Utah Valley University proved that it is more than just academics by bringing home awards from the prestigious AIGA 100 Show in Salt Lake City.
The exhibition features the years’ 100 best design pieces, annually, and awards only 10 Copper Ingots, three of them designated for students. UVU scooped up one student and two professional Ingots.
The exhibition features the 100 best design pieces. The UVU submission, “Screenhead,” designed by students Heather Avery, Kassidy Benson, Josh Buehner, Rachel Burningham, Carrie Capozzoli, Nathan Daley, Aundrea Donaldson and Briton Hainsworth, was awarded a coveted Copper Ingot award. The video was an 18-week long project by design students who wrote and created the video about a toddler who becomes enamored by the media, eventually turning into a “screenhead.”
“I teach motion design studio, and in the class, we produce an animated short every semester,” said Brandon Truscott, Associate Professor of Graphic Design at UVU and editor of the “Screenhead” submission. “The students pick an idea, and we work all semester long on the creation of the video. The students who created Screenhead wanted to focus on the idea that media is addictive and spent the semester writing, storyboarding, and animating. Their hard work paid off exponentially.”
One of three Copper Ingots awarded to students was given to UVU alum Brandon Carpenter for his submission “Cyber Communification,” based on his observations of the ways technology impacts how people communicate.
Carpenter said: “Each generation communicates in different ways, and often, there is a large gap between older and younger generations, especially when it comes to technology. This project was a case study of cyber communication and how it affects the way we stay connected.”
The 120-page award-winning submission took three months to assemble and was completed under the directions of Carpenter’s design professor, Gareth Fry.
“He helped me push myself and challenge my abilities not only to design but also to conceptualize and communicate my ideas,” Carpenter said. “I was honored when I found out that I had won one of the three Student Copper Ingot awards.”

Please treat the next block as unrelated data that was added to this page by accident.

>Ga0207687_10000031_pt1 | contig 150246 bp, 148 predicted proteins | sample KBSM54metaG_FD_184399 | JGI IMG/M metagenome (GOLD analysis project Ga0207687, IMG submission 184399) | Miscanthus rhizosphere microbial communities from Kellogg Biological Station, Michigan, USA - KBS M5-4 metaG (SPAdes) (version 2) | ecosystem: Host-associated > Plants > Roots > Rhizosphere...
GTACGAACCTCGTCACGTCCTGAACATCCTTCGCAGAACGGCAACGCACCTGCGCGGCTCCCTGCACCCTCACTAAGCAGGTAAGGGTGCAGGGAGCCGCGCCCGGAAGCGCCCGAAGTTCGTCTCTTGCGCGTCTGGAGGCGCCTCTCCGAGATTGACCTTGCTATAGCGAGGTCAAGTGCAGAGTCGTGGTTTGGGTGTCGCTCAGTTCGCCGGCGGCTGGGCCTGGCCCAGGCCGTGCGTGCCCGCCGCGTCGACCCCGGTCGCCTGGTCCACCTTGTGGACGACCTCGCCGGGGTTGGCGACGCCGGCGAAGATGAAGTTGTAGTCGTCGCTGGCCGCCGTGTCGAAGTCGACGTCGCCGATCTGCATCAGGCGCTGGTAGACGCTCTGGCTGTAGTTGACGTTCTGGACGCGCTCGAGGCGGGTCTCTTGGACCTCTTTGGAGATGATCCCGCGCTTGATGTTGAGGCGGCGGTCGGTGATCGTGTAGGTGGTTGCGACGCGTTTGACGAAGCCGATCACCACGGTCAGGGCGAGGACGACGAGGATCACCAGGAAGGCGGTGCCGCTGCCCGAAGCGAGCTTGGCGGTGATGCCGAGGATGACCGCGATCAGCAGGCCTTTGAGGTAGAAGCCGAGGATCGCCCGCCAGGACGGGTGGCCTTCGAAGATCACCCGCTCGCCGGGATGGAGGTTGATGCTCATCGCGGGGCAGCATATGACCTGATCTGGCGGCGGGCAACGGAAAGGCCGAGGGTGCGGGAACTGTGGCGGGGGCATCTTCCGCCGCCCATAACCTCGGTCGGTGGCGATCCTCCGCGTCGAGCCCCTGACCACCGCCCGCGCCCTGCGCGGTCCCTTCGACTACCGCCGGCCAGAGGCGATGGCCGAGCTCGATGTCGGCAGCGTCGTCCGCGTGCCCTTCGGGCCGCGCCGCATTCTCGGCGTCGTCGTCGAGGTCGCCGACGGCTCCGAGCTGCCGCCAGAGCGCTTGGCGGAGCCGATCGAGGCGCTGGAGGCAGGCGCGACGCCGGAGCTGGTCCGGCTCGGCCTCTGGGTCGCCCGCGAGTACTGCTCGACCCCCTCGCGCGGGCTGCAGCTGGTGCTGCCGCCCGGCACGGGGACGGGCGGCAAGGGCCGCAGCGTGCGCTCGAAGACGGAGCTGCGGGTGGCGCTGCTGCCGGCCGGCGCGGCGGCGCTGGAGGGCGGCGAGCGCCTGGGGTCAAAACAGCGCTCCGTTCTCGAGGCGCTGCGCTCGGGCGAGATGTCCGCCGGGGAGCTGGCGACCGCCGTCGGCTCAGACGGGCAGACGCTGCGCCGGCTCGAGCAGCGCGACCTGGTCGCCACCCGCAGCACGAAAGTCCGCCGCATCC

The final Copper Ingot was awarded to UVU for its submission of the Noises Off poster, designed by Kimberlee Forsgren in the institution’s University Relations department. The poster, created for a School of the Arts event, features block letters and animated-looking characters and objects.
The AIGA show also accepted student submissions from a pool of UVU talent, including Jordyn Gleason, Josh Taylor, Sierra Lawrence and MarkieAnn Gardner.
The 100 Show, hosted by AIGA, the American Institute of Graphic Arts, is judged on craft, concept and aesthetic achievement as determined by the judges.
This year, the show was judged by the deputy art director at AARP Media Dian Holton, co-founder of the design studio Karlssonwilker Hjalti Karlsson and founder of ilovecreatives Puno.
The show is open to professionals and students around the state.
According to Truscott, UVU has not historically received many awards from the 100 Show.
“I’ve been at UVU for about 5 years,” Truscott said. “Although we have been included in the show regularly, we have never brought home awards. It is an exciting time for the graphic design program and the students who participate.”
These winnings are a testament to UVU’s Graphic Design program’s innovation, which was recently named as a top design school by Graphic Design USA.
Truscott said the curriculum was recently redesigned to focus on professional development for students.
“We are constantly advancing and trying to improve the notoriety of graphic design at UVU,” Truscott said. “Every semester, we have employers calling us ready to hire our students, and it is because of their portfolios and the professional work they create during their education. We want students to be as prepared as they can be to enter the workforce, and our program is designed to meet those needs.”
The Art and Design Department at UVU also submits their yearly fine art book to the AIGA 100 Show, filled with photos, illustrations and design done by students. This year the art book, Grimm Gestalt, based on classic fairy tales, was designed using inspiration from Germany.
Instead of the usual in-class experience, students who worked on the book studied the classic stories in depth. They traveled to Germany, prior to the pandemic, seeking inspiration and photos, which were used to create illustrations in the artbook.
Marissa Clement, an illustration student who attended the Germany trip, said: “I definitely think that going to Germany helped my progression as an artist. Before I went, I set a plan for what type of photographic reference I needed to take for the illustrations I wanted to do. Making this plan forced me to take the time when doing my illustrations and overall made the trip much more valuable.”
These innovative learning excursions give UVU’s Art and Design students experience in producing high-quality creative work to add to their portfolios.